Easier visa regime a win-win for both US and India

Easier visa regime a win-win for both US and India
Easier visa regime a win-win for both US and India

Indian IT companies help US companies retain their global competitive edge. This is just one reason why it must roll back visa curbs on Indian IT professionals, argues 'India Global Business'. The trickle of bad news buffeting the Indian IT sector is slowly gaining critical mass. Infosys, Wipro and Cognizant, three leading software exporters, have cut their annual revenue guidance to 8.4 per cent from 12 per cent, citing macro-economic factors such as falling ticket sizes of deals, Brexit and a frustrating inability to scale up the skill sets of their workforce. Then N. Chandrasekaran, CEO of TCS - India's largest software company and exporter, has warned that the company's second quarter numbers could be hit. Now, Nasscom, the apex body of the Indian IT sector, has revised its annual revenue growth target to 9 per cent from 10-12 per cent it had forecast at the beginning of the year. The reasons are the same across the board. In addition to the ones mentioned above, the factors at play include the failure of these companies to move up the software services value chain with a differentiated business model despite a concerted effort in this direction. The worrying fact is that a substantial portion of their revenues still comes from relatively lower end work, which give steady margins but can no longer generate high levels of growth for the $146-billion Indian IT sector.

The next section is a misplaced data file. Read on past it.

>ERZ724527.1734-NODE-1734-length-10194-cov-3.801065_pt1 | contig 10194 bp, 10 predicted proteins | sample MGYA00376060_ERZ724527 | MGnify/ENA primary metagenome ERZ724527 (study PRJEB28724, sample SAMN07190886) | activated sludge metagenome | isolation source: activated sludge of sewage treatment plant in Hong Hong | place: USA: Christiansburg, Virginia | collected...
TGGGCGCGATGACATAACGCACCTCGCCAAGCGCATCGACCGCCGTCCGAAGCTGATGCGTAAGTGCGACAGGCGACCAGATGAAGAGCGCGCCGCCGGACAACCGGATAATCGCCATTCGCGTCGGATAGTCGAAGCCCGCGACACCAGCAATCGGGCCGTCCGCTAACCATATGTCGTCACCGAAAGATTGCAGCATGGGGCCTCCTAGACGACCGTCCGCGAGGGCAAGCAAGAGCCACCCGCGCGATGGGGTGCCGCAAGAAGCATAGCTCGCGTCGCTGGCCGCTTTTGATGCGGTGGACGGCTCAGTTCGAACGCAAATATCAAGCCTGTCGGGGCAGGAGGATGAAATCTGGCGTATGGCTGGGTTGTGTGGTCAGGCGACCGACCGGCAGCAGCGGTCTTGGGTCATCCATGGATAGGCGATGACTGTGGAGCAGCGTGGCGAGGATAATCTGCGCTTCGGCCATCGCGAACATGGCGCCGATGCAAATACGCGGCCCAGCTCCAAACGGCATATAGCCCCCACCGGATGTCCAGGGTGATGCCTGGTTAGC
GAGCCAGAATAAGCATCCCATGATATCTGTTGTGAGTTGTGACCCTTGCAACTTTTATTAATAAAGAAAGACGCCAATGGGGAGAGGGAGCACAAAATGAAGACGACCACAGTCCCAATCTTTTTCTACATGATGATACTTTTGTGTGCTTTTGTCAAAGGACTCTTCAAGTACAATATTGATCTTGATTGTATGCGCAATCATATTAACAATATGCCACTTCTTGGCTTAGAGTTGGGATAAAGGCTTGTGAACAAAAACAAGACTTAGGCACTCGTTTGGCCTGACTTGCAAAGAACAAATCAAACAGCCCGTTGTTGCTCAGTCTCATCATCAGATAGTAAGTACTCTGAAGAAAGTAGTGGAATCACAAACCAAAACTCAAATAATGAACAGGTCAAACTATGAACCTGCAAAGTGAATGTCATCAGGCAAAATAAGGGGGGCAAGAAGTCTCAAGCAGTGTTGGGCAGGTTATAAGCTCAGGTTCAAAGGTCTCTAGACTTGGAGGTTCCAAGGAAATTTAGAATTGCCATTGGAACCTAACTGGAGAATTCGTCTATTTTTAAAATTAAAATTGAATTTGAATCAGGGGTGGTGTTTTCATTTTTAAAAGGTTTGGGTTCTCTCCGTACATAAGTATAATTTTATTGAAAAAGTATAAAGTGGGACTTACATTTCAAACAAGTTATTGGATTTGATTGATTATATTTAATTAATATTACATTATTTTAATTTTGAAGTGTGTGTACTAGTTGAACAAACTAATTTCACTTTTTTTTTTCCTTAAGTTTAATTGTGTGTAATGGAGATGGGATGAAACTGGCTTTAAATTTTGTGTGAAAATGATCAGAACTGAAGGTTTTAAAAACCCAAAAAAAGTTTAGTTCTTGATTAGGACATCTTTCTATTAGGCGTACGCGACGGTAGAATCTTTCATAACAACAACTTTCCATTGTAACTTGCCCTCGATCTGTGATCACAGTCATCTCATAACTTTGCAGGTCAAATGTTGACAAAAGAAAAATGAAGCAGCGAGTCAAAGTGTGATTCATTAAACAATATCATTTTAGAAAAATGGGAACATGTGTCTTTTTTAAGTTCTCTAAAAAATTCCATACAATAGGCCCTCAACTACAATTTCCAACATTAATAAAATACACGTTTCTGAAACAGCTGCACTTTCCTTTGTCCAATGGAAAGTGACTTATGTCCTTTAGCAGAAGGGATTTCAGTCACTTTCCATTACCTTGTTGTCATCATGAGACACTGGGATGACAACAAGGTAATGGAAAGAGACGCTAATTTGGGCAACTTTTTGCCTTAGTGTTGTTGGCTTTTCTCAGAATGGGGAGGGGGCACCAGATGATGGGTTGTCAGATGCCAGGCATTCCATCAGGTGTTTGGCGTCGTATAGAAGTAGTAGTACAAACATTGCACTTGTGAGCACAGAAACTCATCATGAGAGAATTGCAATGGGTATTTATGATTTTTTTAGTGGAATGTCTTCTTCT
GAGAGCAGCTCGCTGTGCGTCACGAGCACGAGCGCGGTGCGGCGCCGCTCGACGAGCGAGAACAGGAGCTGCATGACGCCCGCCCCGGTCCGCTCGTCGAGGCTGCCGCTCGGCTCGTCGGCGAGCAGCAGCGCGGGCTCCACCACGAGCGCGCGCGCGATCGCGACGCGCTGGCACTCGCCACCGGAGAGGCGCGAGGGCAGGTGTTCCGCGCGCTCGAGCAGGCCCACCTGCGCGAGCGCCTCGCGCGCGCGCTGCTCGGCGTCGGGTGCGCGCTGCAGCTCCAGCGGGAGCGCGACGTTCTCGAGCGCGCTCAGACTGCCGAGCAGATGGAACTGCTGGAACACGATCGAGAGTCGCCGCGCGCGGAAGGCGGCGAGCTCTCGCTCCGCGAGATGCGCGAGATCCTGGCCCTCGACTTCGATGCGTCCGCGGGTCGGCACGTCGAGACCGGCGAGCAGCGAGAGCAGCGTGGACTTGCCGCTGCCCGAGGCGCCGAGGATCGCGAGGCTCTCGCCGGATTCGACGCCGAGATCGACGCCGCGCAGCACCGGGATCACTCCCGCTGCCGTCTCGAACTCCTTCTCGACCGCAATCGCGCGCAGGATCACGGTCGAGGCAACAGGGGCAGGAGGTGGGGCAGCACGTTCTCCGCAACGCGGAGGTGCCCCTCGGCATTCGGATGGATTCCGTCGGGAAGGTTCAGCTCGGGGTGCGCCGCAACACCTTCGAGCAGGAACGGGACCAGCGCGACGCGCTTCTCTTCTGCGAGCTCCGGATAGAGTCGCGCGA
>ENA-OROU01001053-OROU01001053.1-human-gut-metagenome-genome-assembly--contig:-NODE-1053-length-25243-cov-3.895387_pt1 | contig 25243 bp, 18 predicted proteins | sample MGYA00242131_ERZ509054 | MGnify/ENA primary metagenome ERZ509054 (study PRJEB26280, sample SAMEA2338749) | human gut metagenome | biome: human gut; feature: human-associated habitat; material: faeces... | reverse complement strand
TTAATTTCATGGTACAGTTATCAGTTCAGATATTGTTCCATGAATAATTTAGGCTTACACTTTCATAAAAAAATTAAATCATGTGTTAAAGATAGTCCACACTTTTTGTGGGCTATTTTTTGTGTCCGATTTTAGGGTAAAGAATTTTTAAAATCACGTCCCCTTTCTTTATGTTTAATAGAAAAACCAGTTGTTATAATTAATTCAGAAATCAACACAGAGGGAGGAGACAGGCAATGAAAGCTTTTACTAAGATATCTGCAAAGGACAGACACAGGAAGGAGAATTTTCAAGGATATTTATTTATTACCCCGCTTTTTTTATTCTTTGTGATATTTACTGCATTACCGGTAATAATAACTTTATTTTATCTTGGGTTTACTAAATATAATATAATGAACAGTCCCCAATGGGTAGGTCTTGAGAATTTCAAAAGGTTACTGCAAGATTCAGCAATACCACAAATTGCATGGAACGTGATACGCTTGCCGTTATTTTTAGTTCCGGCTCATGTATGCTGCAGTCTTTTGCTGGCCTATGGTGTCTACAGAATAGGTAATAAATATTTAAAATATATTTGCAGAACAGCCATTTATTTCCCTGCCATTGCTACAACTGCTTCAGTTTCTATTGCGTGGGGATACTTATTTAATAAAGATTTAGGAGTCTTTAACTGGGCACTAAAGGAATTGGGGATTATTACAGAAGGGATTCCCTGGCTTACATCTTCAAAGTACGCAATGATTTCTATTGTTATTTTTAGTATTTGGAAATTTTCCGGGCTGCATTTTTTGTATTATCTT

Why easier visa norms are important
  • Indian IT firms help the US economy by increasing their efficiency
  • Indian IT sector supports thousands of jobs in the US
  • Indian IT contributed over $20bn in federal taxes over five years
  • Will help companies move up software services value chain
  • US accounts for 60 per cent of the IT sector's revenues
Why US visas matter
The politically incorrect secret is that Indian IT companies still focus primarily on “exporting” IT professionals to remote locations to address their clients' needs. The US accounts for 60 per cent of the sector's revenues. That is why an easy US visa regime is vitally important for its health - at least for a few more years, till it can move up the value chain to a point where a bulk of its revenues come from such work. Indian IT companies and IT professionals are biggest beneficiaries of the H1B visas, which allow professionals to work in the US.
The problem
The traditional Indian business model of sending IT professionals to the US, which received its first big jolt in the aftermath of the global economic crisis triggered by the collapse of iconic Wall Street firm Lehman Brothers, has still not recovered fully. With high unemployment remaining a hot potato political issue, it was but natural that the issue of Indian professionals “stealing” jobs of US citizens would be seized upon by politicians hungry for votes. With the likes of Republican presidential candidate Donald Trump stoking the fears of average Americans about getting “Bangalored” (a slang for US citizens who have lost their jobs to Indians working for IT companies based in Bangalore) and other US politicians milking the issue for votes in state and local elections, the issue of granting more visas to Indian professionals has got mired inextricably with the US political process.
US companies more cautious now
Indian companies were long used to large US companies doling out multi-million- dollar - sometimes multi-hundred-million dollar - IT outsourcing contracts that they would renew without demur. The stubborn global slowdown has changed that. US companies have, of late, taken to handing out smaller contracts that they ramp up only after seeing the benefits. The Brexit vote has exacerbated the problem as many FTSE-listed companies have deferred or frozen their IT spending.